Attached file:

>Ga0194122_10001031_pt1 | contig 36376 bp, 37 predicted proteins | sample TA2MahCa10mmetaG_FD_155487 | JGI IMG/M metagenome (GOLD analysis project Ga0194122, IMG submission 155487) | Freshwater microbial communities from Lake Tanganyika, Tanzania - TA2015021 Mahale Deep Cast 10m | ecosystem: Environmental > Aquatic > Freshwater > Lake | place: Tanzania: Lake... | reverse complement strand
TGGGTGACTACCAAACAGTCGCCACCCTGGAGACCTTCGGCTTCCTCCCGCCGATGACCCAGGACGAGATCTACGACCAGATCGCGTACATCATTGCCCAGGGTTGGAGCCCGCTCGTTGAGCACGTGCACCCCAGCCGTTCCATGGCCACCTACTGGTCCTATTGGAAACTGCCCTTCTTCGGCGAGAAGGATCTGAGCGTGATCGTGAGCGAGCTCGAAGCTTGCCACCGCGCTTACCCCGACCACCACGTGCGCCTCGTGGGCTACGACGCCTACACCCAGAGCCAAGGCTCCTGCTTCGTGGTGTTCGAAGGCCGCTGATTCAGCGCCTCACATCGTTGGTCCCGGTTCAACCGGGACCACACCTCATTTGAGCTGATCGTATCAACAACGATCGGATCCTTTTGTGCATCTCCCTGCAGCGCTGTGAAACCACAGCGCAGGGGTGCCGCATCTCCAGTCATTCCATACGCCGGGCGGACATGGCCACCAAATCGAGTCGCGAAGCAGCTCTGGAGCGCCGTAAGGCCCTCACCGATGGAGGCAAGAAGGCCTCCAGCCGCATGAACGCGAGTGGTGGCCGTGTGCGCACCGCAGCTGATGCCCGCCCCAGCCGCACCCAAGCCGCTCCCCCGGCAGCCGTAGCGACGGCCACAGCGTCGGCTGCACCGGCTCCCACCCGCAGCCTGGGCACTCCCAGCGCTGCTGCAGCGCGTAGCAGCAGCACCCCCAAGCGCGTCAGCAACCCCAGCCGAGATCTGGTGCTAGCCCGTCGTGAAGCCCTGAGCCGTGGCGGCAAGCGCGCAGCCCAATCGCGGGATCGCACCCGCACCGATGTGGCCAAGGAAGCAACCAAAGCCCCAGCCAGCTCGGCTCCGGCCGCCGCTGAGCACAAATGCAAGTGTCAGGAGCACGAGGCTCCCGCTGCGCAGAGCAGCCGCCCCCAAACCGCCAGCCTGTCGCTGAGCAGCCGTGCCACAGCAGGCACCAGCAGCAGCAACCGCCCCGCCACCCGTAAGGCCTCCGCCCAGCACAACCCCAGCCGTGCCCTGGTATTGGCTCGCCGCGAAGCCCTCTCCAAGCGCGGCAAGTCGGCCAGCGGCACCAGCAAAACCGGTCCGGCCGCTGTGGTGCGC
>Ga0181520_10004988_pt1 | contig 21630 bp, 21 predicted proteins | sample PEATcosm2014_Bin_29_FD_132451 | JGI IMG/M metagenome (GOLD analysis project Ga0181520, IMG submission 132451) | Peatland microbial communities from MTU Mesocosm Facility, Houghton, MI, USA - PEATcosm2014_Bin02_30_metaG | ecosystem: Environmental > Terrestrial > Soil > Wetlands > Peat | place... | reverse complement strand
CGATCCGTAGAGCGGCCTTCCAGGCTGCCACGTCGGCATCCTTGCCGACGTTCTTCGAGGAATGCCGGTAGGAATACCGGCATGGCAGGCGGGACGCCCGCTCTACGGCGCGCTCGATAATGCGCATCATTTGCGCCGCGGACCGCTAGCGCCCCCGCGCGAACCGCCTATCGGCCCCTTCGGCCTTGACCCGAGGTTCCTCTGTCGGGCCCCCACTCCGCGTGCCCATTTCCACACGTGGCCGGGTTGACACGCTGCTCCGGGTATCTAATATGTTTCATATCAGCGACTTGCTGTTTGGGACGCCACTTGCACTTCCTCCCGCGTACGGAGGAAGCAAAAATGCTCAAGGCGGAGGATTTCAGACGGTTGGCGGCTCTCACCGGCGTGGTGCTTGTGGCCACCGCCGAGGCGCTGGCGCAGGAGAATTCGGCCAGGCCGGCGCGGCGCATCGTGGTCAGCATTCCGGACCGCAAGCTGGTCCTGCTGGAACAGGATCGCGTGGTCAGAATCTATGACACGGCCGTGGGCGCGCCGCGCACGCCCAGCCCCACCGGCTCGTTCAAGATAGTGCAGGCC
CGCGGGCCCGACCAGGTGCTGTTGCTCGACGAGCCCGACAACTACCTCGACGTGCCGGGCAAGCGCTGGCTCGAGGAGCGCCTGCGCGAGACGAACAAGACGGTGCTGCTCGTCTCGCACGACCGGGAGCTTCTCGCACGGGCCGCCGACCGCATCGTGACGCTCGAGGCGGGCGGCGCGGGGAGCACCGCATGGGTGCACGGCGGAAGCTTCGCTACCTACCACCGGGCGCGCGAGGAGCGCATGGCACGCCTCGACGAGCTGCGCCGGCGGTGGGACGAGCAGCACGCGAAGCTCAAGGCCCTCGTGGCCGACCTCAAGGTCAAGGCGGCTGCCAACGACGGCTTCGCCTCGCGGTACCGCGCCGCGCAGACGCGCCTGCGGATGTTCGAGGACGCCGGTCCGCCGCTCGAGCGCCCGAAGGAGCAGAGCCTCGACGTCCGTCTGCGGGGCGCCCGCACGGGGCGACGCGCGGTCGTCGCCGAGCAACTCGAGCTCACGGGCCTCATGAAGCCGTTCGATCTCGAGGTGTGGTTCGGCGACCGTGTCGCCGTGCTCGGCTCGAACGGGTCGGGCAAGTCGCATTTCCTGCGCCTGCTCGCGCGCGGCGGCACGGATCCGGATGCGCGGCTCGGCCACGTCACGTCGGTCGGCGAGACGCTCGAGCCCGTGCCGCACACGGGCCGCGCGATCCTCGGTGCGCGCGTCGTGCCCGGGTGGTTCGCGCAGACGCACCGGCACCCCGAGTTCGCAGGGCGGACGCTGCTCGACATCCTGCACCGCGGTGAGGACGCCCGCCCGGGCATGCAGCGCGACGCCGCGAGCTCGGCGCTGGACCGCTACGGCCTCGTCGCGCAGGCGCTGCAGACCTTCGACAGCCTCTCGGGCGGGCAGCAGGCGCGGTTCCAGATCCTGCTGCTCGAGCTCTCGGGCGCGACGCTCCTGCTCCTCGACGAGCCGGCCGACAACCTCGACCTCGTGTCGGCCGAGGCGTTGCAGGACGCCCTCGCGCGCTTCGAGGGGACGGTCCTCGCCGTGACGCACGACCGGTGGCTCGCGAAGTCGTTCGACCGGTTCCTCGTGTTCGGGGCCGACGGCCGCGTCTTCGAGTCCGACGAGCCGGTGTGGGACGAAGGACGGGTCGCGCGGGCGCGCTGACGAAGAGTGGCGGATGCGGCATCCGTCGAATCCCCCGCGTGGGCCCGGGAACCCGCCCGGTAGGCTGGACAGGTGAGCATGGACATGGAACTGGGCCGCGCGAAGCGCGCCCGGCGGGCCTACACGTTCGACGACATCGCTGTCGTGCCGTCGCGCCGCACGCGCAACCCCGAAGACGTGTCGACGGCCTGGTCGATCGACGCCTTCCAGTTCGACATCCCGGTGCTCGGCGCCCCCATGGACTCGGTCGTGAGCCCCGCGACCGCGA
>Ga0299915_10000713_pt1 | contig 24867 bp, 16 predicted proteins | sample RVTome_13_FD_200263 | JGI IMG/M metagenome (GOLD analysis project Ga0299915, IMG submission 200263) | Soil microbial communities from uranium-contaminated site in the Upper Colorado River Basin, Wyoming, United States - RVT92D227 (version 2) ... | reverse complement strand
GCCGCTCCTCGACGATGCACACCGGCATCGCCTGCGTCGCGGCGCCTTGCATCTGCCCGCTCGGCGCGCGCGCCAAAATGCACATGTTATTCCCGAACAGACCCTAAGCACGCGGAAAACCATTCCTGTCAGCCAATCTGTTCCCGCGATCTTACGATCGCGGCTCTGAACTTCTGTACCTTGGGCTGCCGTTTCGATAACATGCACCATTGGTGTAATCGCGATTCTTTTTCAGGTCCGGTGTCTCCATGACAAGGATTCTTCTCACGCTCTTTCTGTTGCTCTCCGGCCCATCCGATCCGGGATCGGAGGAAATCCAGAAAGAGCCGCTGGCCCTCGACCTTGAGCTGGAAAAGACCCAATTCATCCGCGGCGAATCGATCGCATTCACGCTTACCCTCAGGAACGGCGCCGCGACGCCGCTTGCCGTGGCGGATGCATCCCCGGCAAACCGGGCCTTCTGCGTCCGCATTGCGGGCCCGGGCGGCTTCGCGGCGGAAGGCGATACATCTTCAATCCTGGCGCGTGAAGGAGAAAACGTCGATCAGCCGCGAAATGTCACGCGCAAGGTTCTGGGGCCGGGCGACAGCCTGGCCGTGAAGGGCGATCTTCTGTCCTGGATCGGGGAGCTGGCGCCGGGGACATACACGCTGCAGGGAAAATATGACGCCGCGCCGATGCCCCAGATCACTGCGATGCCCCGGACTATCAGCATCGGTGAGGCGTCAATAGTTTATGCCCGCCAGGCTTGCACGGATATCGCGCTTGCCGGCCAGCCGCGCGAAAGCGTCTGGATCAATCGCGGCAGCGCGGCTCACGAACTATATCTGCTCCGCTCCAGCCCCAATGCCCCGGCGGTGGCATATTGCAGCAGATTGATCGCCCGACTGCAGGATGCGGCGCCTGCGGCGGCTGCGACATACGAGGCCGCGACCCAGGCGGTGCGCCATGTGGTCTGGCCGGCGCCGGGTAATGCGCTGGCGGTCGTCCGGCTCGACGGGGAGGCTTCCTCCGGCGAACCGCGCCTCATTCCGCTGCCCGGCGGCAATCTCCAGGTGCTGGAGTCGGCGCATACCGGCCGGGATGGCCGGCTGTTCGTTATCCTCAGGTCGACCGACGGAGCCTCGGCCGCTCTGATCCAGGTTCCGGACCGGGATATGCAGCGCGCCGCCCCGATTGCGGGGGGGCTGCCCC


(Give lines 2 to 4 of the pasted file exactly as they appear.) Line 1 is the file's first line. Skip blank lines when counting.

TGGGTGACTACCAAACAGTCGCCACCCTGGAGACCTTCGGCTTCCTCCCGCCGATGACCCAGGACGAGATCTACGACCAGATCGCGTACATCATTGCCCAGGGTTGGAGCCCGCTCGTTGAGCACGTGCACCCCAGCCGTTCCATGGCCACCTACTGGTCCTATTGGAAACTGCCCTTCTTCGGCGAGAAGGATCTGAGCGTGATCGTGAGCGAGCTCGAAGCTTGCCACCGCGCTTACCCCGACCACCACGTGCGCCTCGTGGGCTACGACGCCTACACCCAGAGCCAAGGCTCCTGCTTCGTGGTGTTCGAAGGCCGCTGATTCAGCGCCTCACATCGTTGGTCCCGGTTCAACCGGGACCACACCTCATTTGAGCTGATCGTATCAACAACGATCGGATCCTTTTGTGCATCTCCCTGCAGCGCTGTGAAACCACAGCGCAGGGGTGCCGCATCTCCAGTCATTCCATACGCCGGGCGGACATGGCCACCAAATCGAGTCGCGAAGCAGCTCTGGAGCGCCGTAAGGCCCTCACCGATGGAGGCAAGAAGGCCTCCAGCCGCATGAACGCGAGTGGTGGCCGTGTGCGCACCGCAGCTGATGCCCGCCCCAGCCGCACCCAAGCCGCTCCCCCGGCAGCCGTAGCGACGGCCACAGCGTCGGCTGCACCGGCTCCCACCCGCAGCCTGGGCACTCCCAGCGCTGCTGCAGCGCGTAGCAGCAGCACCCCCAAGCGCGTCAGCAACCCCAGCCGAGATCTGGTGCTAGCCCGTCGTGAAGCCCTGAGCCGTGGCGGCAAGCGCGCAGCCCAATCGCGGGATCGCACCCGCACCGATGTGGCCAAGGAAGCAACCAAAGCCCCAGCCAGCTCGGCTCCGGCCGCCGCTGAGCACAAATGCAAGTGTCAGGAGCACGAGGCTCCCGCTGCGCAGAGCAGCCGCCCCCAAACCGCCAGCCTGTCGCTGAGCAGCCGTGCCACAGCAGGCACCAGCAGCAGCAACCGCCCCGCCACCCGTAAGGCCTCCGCCCAGCACAACCCCAGCCGTGCCCTGGTATTGGCTCGCCGCGAAGCCCTCTCCAAGCGCGGCAAGTCGGCCAGCGGCACCAGCAAAACCGGTCCGGCCGCTGTGGTGCGC
>Ga0181520_10004988_pt1 | contig 21630 bp, 21 predicted proteins | sample PEATcosm2014_Bin_29_FD_132451 | JGI IMG/M metagenome (GOLD analysis project Ga0181520, IMG submission 132451) | Peatland microbial communities from MTU Mesocosm Facility, Houghton, MI, USA - PEATcosm2014_Bin02_30_metaG | ecosystem: Environmental > Terrestrial > Soil > Wetlands > Peat | place... | reverse complement strand
CGATCCGTAGAGCGGCCTTCCAGGCTGCCACGTCGGCATCCTTGCCGACGTTCTTCGAGGAATGCCGGTAGGAATACCGGCATGGCAGGCGGGACGCCCGCTCTACGGCGCGCTCGATAATGCGCATCATTTGCGCCGCGGACCGCTAGCGCCCCCGCGCGAACCGCCTATCGGCCCCTTCGGCCTTGACCCGAGGTTCCTCTGTCGGGCCCCCACTCCGCGTGCCCATTTCCACACGTGGCCGGGTTGACACGCTGCTCCGGGTATCTAATATGTTTCATATCAGCGACTTGCTGTTTGGGACGCCACTTGCACTTCCTCCCGCGTACGGAGGAAGCAAAAATGCTCAAGGCGGAGGATTTCAGACGGTTGGCGGCTCTCACCGGCGTGGTGCTTGTGGCCACCGCCGAGGCGCTGGCGCAGGAGAATTCGGCCAGGCCGGCGCGGCGCATCGTGGTCAGCATTCCGGACCGCAAGCTGGTCCTGCTGGAACAGGATCGCGTGGTCAGAATCTATGACACGGCCGTGGGCGCGCCGCGCACGCCCAGCCCCACCGGCTCGTTCAAGATAGTGCAGGCC